As an example, she said, the parent of a child who was at risk of being removed might blurt out: "I'm going to kill myself. My life is over."
Casséus said she understands how that type of reaction could be worrisome for a social worker.
"I think that our team being more used to this kind of reaction, we tend not to dramatize it," she said.
"We take it for what it is: a way of expressing distress, but not necessarily the words of someone who's actually going to commit suicide," she said.
Stevenson Dorcena, one of Option Protection's caseworkers, said another area where Haitian families get into difficulty is with corporal punishment.
"A lot of people, in their culture, physical punishment, it's something normal," Dorcena said in an interview.
He said that doesn't necessarily mean they're bad parents, and that his goal is to suggest alternatives.
"We're not going to make them feel guilty, but we're going to try to raise awareness," Dorcena said.
"Not only to show the danger in physical punishment, but also we're going to suggest there are other ways which can be more effective, which can bring better results," he said.
Deep mistrust of DPJ
Both Casséus and Dorcena said one obstacle they have to overcome is that many immigrant families have a deep mistrust of the DPJ from the start.
"We have to understand their context. They're coming from a country where their rights were not necessarily respected," Casséus said.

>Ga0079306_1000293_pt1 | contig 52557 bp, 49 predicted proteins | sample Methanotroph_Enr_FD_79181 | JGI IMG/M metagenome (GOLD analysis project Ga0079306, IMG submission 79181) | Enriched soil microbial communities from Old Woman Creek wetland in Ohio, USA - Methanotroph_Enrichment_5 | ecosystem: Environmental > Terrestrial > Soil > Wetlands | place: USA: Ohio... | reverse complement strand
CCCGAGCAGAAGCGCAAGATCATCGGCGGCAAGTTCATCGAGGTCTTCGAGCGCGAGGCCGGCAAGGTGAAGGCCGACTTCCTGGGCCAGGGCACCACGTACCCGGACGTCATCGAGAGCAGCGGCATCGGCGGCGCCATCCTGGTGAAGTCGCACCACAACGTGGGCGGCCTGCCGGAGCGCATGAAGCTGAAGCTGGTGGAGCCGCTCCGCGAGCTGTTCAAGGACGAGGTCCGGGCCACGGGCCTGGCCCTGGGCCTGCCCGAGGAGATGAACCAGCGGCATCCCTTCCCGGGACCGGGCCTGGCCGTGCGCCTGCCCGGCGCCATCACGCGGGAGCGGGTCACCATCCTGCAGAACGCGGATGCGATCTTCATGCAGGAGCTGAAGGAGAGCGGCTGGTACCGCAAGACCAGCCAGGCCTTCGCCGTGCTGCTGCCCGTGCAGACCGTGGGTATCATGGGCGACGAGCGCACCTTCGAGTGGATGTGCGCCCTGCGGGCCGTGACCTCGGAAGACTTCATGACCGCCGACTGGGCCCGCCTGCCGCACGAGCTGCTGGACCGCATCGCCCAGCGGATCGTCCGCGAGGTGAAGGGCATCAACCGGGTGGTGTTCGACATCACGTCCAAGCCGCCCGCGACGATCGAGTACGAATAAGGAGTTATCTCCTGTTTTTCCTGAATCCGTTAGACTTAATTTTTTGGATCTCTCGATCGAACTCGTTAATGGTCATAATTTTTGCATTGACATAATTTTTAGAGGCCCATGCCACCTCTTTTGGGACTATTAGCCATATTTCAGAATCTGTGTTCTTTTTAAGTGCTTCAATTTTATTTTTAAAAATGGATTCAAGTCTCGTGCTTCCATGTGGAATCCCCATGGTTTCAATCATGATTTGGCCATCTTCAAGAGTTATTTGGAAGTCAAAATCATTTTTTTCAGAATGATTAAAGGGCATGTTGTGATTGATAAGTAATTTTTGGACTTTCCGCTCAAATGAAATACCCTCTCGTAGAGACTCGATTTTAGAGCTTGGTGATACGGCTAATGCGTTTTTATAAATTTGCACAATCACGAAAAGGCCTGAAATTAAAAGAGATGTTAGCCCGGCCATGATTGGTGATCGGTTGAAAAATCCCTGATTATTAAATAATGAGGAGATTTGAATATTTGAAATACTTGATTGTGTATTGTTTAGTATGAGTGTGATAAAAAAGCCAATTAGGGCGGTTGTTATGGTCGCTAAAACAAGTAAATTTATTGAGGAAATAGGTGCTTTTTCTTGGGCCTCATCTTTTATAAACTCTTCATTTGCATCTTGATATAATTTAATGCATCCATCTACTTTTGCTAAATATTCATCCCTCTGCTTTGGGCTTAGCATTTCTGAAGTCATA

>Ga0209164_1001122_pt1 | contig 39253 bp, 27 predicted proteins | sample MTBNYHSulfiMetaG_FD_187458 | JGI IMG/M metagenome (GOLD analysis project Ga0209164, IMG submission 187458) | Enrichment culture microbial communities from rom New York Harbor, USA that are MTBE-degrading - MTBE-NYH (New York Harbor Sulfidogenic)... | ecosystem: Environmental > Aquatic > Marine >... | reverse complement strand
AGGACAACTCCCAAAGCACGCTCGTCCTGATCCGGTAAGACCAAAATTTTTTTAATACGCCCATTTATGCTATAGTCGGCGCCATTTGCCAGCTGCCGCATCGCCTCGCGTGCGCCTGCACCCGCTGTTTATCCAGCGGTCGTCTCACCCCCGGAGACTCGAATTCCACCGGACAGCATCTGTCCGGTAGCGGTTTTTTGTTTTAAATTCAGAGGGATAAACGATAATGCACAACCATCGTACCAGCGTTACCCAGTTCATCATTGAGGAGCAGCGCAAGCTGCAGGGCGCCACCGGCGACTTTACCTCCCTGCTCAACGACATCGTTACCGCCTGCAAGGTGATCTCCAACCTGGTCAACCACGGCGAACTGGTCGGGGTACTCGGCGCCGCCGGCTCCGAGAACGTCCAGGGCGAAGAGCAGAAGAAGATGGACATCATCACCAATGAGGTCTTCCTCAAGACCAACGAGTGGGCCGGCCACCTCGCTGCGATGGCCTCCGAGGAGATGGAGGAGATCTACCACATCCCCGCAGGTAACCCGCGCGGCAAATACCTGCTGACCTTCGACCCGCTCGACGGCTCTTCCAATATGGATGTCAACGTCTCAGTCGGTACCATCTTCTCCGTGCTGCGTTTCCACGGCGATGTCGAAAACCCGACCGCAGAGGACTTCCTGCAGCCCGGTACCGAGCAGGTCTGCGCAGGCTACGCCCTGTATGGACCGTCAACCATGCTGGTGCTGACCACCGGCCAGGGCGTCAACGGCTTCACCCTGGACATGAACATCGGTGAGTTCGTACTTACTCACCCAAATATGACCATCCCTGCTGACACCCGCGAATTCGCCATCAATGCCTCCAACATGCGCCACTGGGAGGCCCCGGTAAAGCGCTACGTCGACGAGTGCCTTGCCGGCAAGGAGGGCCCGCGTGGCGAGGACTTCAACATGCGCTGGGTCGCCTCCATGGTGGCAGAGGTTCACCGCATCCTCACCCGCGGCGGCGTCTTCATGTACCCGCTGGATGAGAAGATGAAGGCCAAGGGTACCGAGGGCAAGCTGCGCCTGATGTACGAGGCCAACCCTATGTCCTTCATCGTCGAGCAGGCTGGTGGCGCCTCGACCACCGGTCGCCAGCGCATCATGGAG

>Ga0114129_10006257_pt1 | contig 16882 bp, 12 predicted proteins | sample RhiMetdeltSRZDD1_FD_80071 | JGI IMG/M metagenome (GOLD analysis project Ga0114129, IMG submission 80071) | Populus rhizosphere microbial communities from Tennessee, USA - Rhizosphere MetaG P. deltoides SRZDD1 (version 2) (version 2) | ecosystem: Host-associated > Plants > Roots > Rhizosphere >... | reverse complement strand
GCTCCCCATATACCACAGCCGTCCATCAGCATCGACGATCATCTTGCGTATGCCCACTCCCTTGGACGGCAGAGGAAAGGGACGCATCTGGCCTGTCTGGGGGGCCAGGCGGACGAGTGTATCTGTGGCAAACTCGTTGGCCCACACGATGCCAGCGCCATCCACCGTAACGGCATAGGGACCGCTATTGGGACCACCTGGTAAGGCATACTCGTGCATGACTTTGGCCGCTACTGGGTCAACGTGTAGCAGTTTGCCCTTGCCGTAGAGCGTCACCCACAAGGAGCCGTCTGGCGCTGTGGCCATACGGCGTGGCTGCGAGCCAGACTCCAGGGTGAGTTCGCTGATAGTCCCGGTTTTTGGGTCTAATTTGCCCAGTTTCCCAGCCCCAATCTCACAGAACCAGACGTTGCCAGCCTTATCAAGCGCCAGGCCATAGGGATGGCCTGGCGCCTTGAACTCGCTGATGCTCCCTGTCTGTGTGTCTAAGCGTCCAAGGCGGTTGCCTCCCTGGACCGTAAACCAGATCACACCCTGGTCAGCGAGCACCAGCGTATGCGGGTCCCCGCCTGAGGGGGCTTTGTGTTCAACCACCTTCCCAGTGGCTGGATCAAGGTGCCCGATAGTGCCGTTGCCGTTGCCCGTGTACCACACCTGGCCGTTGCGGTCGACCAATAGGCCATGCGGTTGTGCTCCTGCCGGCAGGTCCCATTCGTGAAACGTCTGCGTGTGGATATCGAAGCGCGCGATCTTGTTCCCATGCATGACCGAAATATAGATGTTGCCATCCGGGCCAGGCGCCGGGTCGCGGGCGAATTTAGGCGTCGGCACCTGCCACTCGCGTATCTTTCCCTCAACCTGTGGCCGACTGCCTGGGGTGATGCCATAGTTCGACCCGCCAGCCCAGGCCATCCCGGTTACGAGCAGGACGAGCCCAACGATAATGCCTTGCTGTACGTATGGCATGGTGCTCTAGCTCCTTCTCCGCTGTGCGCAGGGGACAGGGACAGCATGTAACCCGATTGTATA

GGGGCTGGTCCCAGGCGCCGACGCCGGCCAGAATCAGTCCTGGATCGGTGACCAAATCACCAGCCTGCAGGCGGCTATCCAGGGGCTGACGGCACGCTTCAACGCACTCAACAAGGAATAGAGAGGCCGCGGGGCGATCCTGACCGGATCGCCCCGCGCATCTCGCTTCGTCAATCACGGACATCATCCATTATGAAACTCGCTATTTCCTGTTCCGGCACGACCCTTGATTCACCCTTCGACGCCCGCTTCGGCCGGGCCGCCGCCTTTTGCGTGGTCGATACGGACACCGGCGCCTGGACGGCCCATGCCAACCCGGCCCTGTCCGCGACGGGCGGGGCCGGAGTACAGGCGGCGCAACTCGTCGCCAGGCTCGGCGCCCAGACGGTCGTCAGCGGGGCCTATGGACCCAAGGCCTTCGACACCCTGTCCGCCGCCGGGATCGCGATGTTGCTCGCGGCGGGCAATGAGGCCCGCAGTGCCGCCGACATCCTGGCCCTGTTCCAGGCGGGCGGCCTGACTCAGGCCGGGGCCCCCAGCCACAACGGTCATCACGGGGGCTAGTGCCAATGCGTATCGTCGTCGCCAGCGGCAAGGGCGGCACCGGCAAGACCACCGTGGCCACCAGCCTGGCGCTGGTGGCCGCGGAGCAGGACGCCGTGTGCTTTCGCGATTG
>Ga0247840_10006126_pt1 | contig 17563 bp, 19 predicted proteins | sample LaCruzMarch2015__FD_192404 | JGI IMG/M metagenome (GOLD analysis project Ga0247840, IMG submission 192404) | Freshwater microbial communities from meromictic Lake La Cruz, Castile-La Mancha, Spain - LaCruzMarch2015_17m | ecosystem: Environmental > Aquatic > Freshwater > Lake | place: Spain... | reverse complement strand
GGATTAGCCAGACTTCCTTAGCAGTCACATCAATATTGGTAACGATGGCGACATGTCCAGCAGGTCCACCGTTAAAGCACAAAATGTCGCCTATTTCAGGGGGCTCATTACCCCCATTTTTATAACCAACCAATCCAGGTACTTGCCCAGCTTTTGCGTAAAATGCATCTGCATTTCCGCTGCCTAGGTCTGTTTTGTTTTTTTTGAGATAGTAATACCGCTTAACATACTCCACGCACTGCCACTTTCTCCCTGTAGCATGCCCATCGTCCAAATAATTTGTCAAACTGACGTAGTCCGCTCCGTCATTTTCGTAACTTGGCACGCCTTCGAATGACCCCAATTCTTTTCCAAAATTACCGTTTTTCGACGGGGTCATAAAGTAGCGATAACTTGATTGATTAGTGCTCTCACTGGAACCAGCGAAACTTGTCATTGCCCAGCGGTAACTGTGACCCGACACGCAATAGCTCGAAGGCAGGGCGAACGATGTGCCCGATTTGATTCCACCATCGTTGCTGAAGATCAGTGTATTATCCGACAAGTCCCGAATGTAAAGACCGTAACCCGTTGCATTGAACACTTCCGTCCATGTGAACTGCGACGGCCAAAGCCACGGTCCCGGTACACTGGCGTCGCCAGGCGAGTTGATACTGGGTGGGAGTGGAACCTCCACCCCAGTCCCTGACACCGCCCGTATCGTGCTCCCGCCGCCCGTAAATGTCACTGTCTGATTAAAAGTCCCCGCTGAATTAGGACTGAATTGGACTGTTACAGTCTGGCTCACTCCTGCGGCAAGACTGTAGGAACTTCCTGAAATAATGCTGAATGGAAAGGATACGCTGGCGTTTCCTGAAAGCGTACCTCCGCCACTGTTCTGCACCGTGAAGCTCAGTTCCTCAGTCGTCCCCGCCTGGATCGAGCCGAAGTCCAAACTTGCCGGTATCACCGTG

"They're very reluctant, very resistant and very suspicious of the DPJ," Dorcena said.
"Often these are families who've just arrived in Quebec, who don't know the system," he said.
"One day, social workers arrive who speak a language they don't understand and who come to point the finger at them in relation to their children, sometimes in a very severe way," Dorcena said.
"They've crossed different countries, some have carried their child on their back, have done everything to bring their child here," Casséus said.
"So to be told that they're negligent or abusing their children, those words can hurt," she said.
"They don't feel understood, they don't feel welcomed, so they don't want to co-operate," Casséus said.
"Our main priority is really to support the families and help them understand the system, to educate them, to demystify the system," Casséus said.
"Sometimes, social workers from the DPJ will tell us that a parent isn't co-operating or saying anything," she said.